Wednesday, December 16, 2015
“To what can I compare the people of this generation?” Jesus asked. “How can I describe them? They are like children playing a game in the public square. They complain to their friends,
‘We played wedding songs, and you didn’t dance,
so we played funeral songs, and you didn’t weep.’
For John the Baptist didn’t spend his time eating bread or drinking wine, and you say, ‘He’s possessed by a demon.’ The Son of Man, on the other hand, feasts and drinks, and you say, ‘He’s a glutton and a drunkard, and a friend of tax collectors and other sinners!’ But wisdom is shown to be right by the lives of those who follow it.” Luke 7:31-35 (NLT)
People complained about Jesus, the radical. Jesus returned the sentiment; he said the people of his generation were like children who complained they couldn’t get him to play nice. And then he pointed to his cousin, John the Baptist. John lived the esthetic, austere lifestyle of a monk in the wilderness, preaching and baptizing – so the religious leaders suspected he was possessed. Jesus spent time with people at their houses and parties, and the religious leaders accused him of overindulgence and having bad friends.
You just can’t please some people.
The real fact of why they complained had nothing at all to do with parties or not partying; the real reason was because Jesus made them nervous. Holiness makes people uncomfortably aware of their own shortcomings; and they don’t like it at all!
I read a news story years ago about Billy Graham playing golf with a couple of PGA professionals. After the round a reporter asked one of the pros how it was to pay golf with Dr. Billy Graham, “America’s Pastor”. His reply was that it was OK, except he didn’t like having religion shoved down his throat. One of the other pros privately told the reporter that Mr. Graham had not even mentioned God a single time the whole day.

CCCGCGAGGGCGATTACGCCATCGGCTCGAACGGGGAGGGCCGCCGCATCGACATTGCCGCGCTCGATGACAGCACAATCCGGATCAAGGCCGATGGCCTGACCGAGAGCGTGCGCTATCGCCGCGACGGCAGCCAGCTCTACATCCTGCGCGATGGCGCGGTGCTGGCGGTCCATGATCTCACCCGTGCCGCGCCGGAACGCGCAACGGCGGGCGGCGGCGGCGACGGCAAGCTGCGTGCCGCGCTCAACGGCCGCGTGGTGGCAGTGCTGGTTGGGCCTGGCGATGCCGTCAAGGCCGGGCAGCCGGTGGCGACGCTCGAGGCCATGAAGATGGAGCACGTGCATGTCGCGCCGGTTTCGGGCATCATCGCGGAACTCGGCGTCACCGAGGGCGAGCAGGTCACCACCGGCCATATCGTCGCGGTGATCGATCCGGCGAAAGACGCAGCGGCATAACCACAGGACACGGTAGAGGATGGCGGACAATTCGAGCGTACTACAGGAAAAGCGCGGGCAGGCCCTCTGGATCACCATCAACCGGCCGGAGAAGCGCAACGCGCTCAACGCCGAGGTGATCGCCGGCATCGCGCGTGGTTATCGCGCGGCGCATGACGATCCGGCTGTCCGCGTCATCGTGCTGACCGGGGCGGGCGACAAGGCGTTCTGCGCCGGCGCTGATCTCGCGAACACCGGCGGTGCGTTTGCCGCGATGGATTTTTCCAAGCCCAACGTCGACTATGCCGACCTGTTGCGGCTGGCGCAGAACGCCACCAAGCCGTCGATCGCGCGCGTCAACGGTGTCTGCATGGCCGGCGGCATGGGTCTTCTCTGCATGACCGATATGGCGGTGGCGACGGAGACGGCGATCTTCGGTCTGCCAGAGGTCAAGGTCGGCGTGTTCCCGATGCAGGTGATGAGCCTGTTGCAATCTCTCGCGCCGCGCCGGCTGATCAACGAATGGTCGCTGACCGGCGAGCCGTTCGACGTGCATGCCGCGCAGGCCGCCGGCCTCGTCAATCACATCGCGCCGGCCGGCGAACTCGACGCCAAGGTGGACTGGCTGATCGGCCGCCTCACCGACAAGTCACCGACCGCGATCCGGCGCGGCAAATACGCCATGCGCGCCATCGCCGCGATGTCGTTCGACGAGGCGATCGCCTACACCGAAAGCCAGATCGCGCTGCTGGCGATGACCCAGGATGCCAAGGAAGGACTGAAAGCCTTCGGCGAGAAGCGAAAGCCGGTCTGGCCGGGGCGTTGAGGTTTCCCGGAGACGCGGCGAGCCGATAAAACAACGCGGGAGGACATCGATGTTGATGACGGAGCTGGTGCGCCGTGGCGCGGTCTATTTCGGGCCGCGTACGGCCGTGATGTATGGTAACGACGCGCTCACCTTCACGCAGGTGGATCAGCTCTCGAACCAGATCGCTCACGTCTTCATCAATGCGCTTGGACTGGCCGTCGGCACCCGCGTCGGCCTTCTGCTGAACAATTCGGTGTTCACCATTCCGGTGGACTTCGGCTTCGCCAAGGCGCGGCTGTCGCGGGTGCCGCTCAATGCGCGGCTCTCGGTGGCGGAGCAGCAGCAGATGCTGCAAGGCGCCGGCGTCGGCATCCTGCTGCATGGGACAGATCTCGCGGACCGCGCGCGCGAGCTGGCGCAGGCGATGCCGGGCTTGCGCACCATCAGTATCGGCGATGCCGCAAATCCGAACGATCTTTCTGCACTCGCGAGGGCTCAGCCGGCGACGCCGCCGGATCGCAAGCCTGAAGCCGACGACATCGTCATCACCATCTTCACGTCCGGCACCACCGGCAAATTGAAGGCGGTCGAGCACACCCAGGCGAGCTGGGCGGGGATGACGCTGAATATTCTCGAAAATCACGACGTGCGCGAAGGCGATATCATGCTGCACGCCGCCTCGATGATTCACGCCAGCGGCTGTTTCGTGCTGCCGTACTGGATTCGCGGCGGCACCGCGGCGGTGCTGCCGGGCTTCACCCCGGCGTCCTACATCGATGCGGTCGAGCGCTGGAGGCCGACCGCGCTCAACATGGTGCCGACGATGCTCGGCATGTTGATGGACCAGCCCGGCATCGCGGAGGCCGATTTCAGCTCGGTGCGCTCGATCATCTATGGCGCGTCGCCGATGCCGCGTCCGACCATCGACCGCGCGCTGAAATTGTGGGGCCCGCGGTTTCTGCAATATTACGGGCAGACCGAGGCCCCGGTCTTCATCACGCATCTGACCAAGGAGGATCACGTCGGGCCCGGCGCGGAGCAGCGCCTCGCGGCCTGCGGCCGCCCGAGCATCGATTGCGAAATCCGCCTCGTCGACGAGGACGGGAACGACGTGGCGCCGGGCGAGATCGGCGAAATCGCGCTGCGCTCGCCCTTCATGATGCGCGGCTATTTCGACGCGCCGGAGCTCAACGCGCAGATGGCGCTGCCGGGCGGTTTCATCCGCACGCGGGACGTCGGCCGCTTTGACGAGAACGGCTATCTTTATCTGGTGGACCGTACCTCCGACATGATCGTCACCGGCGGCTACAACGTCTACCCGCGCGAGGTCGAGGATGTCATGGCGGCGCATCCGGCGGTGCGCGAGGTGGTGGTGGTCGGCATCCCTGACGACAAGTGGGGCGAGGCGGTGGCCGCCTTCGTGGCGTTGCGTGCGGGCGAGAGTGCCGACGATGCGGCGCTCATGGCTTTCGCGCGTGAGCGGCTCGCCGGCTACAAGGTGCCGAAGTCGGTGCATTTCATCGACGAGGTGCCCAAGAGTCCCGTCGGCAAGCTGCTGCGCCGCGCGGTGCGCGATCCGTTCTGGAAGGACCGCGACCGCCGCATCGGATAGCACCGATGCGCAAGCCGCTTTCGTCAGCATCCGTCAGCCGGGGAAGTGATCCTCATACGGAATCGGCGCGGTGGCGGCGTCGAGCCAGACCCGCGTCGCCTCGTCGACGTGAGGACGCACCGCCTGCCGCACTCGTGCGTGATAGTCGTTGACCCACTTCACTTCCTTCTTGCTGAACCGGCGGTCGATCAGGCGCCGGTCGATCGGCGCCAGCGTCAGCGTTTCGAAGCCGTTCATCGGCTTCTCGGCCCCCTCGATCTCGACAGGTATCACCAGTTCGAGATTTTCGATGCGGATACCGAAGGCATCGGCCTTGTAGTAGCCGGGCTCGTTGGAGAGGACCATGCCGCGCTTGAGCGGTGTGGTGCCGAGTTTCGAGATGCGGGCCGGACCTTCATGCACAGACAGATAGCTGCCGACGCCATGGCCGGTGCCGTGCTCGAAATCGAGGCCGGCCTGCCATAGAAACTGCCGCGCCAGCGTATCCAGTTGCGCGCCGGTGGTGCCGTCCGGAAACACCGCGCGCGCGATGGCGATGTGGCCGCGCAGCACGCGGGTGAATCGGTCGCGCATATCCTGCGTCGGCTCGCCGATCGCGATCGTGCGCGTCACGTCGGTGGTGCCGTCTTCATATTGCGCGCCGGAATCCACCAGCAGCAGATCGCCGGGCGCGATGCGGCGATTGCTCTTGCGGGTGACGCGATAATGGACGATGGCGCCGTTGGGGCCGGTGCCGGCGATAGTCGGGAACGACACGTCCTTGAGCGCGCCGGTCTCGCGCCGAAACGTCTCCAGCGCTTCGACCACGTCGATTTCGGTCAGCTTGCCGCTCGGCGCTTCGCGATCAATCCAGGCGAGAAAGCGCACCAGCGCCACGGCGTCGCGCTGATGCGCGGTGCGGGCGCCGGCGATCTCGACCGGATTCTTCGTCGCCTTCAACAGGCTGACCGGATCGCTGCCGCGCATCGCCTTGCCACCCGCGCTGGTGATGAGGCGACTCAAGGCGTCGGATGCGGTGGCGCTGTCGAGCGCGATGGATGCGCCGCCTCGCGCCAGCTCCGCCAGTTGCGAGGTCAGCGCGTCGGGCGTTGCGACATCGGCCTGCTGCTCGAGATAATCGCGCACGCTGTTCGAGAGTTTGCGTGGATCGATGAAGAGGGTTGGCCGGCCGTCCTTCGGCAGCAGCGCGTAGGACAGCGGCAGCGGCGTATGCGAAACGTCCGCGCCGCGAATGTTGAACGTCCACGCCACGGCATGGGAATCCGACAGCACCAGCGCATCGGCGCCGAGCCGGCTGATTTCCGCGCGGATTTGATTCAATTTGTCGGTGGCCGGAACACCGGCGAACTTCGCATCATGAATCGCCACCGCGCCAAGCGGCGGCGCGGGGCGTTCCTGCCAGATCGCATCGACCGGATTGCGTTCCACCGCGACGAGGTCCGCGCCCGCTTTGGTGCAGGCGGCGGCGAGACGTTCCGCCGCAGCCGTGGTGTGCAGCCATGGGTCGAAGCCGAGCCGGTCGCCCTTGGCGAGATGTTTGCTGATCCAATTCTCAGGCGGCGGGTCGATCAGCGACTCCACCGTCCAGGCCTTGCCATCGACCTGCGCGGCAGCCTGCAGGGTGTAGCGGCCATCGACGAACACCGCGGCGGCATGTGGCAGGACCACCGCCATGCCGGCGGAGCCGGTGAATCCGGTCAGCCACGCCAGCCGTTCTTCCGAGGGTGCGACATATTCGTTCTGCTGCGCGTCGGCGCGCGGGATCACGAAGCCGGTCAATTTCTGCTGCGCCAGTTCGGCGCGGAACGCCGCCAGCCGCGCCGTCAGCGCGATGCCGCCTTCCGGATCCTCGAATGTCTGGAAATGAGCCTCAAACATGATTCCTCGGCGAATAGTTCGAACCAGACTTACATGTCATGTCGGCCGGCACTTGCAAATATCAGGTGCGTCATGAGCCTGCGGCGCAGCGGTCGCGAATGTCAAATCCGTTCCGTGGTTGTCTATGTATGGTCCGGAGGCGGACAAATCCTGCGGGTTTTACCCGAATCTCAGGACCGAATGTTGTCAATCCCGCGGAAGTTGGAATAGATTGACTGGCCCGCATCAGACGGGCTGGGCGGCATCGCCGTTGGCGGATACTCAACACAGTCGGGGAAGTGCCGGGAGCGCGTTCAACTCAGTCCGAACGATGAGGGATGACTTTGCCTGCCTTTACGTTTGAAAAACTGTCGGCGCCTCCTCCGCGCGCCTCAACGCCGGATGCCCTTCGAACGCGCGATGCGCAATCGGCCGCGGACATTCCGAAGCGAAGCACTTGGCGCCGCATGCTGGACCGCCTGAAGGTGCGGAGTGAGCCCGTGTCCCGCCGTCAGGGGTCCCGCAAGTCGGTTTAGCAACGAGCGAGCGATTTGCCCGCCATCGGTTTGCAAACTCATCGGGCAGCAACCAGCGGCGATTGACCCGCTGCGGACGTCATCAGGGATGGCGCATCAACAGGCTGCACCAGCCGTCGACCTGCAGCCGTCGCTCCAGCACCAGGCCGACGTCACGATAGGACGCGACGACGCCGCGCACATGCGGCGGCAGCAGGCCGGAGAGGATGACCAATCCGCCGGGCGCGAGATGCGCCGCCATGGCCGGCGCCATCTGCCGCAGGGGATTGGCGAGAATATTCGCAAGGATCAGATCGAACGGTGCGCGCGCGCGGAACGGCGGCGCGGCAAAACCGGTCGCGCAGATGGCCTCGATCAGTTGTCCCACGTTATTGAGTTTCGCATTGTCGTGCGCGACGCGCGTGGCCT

A guilty conscience will always react the same way when in the presence of somebody who models Godly living – with anger and vengeance. Jesus, the original “radical” lover of men’s souls caused that kind of reaction.
John the Baptist wanted nothing to do with the gluttonous, drunken culture. Jesus wanted to be in the center of that culture to bring healing for their downward spiral of life choices.
Both Jesus and John were motivated by holy love, a radical, God-kind of love that genuinely cares for their fellow humans…and both were killed for it!
To those who would follow Jesus, the idea that you will always be liked and admired, is an idea that you would do well to shed and leave behind. A holy and radical God-kind of love will more often be rejected just because you’ve always got Adam and Eve in the equation…mankind’s fallen nature runs, hides, and grabs the nearest fig leaf to conceal true motives.
But if you follow Jesus…you love them anyway!
What’s your motivation for what you do for others?
 I’m not certain of the source of that story (it’s been too long)